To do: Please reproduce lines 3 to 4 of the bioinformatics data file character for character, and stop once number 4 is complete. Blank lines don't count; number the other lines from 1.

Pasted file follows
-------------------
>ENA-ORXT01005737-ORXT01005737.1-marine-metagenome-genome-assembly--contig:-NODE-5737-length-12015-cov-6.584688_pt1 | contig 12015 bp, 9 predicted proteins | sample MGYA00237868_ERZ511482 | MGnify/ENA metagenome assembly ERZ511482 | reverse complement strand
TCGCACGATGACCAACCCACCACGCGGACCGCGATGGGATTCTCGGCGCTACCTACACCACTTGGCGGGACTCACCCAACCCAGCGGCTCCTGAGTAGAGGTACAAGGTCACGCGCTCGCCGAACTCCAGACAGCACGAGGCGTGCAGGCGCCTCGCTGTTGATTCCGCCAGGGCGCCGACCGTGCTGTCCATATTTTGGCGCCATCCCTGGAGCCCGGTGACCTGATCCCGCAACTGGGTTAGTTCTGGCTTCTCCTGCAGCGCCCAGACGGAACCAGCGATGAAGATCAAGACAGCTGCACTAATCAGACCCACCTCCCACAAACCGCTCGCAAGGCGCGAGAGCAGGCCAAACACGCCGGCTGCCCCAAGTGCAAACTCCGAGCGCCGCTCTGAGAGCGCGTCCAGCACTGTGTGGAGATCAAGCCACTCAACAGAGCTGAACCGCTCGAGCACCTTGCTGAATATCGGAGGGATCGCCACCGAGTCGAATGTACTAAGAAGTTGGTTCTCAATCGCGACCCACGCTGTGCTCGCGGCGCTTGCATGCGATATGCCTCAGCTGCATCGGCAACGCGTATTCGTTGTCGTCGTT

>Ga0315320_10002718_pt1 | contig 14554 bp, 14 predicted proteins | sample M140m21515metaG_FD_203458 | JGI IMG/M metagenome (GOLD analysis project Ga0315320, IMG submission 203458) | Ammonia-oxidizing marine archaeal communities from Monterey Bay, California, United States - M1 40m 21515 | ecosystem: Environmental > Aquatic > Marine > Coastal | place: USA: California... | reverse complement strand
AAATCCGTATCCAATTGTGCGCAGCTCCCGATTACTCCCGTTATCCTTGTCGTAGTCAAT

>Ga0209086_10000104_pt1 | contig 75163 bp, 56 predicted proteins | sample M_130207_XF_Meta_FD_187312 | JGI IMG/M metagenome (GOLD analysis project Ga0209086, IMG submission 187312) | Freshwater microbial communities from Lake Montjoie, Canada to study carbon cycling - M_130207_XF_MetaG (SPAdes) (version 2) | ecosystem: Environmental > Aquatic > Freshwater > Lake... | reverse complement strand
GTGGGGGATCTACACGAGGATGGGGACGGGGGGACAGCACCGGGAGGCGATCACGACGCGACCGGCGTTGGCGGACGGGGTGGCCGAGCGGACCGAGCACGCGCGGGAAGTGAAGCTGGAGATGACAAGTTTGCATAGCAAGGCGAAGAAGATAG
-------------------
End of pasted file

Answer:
>Ga0315320_10002718_pt1 | contig 14554 bp, 14 predicted proteins | sample M140m21515metaG_FD_203458 | JGI IMG/M metagenome (GOLD analysis project Ga0315320, IMG submission 203458) | Ammonia-oxidizing marine archaeal communities from Monterey Bay, California, United States - M1 40m 21515 | ecosystem: Environmental > Aquatic > Marine > Coastal | place: USA: California... | reverse complement strand
AAATCCGTATCCAATTGTGCGCAGCTCCCGATTACTCCCGTTATCCTTGTCGTAGTCAAT